Judging by what was screened Saturday at THE PRINCESS AND THE FROG D23 panel, 2D animation is definitely back at Disney.
The bold colors, imaginative designs, classically-drawn characters and flavorful Randy Newman songs and score for this early 20th century New Orleans fairy tale (with minimal CG enhancements) recall the previous Disney renaissance of the '80s.
A packed auditorium was treated to several scenes, concept art and other behind-the-scenes glimpses from a panel that included directors Ron Clements and John Musker, animators and artists Mike Gabriel, Ian Gooding, Andreas Deja, Eric Goldberg, Bruce Smith and Michael Surrey, Story Supervisor Don Hall, Writer Rob Edwards and Storyboard Artist Josie Trinidad.
The event began auspiciously with the toe-tapping Jazz number, "Friends on the Other Side," featuring the charming Voodoo villain Dr. Facilier, who turns Prince Naveen into a frog, which leads to a twist in which restaurateur to be Tiana turns into a frog as well.
Musker revealed that the biggest story problem was providing Tiana with emotional resonance for her entrepreneurial quest to own a restaurant. They decided to give her a loving father who passes on the dream to her. Not surprisingly, trips to New Orleans, including the landmark Dooky Chase restaurant owned by 86-year-old Leah Chase helped flesh out the story with the notion of food bringing people together.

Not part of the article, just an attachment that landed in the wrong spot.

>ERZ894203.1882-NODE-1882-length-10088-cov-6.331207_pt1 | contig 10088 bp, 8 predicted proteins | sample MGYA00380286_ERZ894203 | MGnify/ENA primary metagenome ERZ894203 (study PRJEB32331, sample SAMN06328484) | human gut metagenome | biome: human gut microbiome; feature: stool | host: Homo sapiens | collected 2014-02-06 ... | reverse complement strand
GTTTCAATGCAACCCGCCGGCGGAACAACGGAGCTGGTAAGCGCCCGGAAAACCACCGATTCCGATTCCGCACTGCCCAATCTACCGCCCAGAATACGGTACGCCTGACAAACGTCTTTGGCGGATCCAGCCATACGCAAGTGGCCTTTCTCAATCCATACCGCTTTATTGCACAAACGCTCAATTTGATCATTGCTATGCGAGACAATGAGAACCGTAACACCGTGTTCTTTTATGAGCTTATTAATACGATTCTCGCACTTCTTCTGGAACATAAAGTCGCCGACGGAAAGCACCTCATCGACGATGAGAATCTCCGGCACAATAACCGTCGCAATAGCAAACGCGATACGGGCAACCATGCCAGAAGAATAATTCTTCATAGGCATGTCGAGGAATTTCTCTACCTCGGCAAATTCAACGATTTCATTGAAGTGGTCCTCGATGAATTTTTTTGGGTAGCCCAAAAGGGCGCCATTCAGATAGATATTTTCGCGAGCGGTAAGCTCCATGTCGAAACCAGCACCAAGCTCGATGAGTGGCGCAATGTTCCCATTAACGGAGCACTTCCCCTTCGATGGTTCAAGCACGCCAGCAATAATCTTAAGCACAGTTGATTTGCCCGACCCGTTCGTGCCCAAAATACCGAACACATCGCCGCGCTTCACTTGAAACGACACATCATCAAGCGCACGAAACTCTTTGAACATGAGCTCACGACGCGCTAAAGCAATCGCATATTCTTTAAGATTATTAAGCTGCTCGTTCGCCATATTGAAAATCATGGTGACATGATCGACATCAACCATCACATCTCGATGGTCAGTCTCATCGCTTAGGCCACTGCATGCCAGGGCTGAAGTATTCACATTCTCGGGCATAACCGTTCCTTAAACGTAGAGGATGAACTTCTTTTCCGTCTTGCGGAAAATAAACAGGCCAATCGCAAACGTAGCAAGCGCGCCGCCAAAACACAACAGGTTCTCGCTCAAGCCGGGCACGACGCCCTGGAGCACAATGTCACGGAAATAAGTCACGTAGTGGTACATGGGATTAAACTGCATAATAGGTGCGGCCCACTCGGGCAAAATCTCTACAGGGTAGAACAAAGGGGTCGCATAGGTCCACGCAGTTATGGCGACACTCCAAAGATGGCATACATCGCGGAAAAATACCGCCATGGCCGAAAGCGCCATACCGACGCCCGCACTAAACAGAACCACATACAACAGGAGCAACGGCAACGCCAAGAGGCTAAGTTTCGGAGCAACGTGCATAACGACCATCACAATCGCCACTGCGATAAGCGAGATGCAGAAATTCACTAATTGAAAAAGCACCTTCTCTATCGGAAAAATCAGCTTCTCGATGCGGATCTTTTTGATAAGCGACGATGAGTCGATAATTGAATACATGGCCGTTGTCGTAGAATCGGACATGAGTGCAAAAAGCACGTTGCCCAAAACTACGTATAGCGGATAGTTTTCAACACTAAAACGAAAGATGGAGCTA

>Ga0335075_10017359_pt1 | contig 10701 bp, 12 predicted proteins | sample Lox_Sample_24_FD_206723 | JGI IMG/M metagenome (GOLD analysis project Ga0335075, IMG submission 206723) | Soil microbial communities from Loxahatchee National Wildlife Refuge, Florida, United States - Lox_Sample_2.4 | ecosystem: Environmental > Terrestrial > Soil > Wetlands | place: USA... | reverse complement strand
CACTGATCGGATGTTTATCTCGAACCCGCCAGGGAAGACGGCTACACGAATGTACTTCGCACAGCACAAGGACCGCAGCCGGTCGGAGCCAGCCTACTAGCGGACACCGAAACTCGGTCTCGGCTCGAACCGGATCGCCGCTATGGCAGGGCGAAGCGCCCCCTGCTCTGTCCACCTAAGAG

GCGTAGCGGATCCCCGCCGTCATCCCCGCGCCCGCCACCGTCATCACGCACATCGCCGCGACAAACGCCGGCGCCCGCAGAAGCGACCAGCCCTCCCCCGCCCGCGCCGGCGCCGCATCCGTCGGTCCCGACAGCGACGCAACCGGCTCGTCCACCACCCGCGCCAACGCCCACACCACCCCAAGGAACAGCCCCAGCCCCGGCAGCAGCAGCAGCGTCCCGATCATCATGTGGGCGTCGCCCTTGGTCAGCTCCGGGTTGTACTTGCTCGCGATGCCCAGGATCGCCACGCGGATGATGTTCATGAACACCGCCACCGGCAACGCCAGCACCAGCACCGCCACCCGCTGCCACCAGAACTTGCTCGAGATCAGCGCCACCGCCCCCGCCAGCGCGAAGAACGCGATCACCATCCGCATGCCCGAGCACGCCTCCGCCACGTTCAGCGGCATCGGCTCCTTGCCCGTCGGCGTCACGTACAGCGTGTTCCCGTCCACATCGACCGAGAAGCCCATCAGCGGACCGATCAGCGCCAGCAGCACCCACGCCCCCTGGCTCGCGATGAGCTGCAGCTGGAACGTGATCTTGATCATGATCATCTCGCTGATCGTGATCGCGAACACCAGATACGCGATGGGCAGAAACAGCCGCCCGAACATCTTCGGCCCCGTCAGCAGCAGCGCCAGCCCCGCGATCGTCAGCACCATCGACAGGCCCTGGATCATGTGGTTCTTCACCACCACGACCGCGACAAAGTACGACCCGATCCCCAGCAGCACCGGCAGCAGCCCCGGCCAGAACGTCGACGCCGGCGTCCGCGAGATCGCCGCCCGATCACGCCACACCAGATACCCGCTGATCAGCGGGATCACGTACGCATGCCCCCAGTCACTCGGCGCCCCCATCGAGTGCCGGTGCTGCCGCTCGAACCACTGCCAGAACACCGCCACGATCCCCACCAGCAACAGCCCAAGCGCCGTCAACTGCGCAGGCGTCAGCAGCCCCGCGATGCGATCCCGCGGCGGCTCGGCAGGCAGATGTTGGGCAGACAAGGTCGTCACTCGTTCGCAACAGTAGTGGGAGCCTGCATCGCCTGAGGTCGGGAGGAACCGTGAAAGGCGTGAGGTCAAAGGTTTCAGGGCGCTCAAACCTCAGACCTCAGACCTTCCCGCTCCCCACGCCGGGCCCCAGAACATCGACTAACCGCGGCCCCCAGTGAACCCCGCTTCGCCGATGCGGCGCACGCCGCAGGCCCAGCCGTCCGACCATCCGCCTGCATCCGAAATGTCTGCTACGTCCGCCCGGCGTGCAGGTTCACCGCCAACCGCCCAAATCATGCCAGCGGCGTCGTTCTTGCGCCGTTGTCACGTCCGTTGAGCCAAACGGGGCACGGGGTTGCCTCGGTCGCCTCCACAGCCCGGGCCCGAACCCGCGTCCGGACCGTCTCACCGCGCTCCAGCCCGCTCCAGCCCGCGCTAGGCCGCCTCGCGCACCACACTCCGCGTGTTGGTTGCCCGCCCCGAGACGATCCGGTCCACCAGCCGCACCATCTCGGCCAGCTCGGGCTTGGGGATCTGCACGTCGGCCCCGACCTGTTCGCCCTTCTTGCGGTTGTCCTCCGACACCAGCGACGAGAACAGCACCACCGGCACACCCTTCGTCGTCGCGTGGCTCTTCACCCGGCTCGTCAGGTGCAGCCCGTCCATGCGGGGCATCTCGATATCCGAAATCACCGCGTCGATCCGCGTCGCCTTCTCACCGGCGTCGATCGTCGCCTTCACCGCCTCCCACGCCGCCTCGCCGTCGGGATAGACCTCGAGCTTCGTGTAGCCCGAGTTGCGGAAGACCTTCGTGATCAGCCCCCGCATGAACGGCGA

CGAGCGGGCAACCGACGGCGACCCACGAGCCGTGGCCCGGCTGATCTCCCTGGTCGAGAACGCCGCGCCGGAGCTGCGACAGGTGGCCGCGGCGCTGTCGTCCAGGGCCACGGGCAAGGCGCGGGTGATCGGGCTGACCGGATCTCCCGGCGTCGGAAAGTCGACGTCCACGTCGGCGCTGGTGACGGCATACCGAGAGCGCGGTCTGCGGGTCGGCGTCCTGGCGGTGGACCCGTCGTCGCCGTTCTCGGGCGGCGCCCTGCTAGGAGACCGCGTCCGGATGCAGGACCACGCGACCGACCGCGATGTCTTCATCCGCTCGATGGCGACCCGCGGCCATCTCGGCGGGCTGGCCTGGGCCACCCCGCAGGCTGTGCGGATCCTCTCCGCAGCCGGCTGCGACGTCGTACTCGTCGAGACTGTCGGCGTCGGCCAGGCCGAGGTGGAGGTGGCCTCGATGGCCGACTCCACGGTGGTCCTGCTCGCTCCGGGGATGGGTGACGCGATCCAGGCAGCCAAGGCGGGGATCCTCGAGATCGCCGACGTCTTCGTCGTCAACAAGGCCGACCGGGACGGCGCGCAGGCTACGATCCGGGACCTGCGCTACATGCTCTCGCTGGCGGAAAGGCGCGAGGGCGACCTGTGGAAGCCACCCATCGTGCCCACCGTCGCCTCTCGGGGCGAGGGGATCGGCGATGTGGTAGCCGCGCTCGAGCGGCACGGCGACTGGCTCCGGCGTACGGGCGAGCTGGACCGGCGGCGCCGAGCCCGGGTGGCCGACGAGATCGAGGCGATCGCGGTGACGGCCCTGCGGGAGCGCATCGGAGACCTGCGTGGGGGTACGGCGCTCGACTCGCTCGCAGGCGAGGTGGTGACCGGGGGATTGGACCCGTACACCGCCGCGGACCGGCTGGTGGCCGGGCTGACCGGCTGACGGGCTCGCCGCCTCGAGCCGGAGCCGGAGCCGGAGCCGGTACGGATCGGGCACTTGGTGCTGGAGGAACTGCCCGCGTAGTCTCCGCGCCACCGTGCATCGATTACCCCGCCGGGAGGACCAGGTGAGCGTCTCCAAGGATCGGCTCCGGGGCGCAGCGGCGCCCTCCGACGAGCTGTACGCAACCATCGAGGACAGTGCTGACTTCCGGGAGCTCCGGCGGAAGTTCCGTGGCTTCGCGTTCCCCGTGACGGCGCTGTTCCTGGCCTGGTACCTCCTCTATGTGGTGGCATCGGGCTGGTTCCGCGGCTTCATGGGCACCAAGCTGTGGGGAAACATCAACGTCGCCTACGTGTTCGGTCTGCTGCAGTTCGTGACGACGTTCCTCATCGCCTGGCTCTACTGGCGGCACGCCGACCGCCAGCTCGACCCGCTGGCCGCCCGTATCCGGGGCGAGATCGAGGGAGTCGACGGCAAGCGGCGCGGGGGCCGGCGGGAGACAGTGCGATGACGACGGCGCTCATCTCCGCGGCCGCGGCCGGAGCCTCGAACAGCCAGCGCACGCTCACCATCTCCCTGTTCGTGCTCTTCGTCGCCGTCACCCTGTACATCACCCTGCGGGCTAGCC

Meanwhile, the animators discussed their inspirations while sketching. Smith revealed that Dr. Facilier is a cross between Captain Hook and Cruella de Vil. And Eric Goldberg showed how the insecure crocodile Louis went from totally cartooney to much more physiologically believable, also courtesy of trips to the bayou.
As a final surprise, they unveiled for the first time the "Dig a Little Deeper" musical number featuring the Cajun fairy godmother, Mama Odie (supervised byAndreas Deja).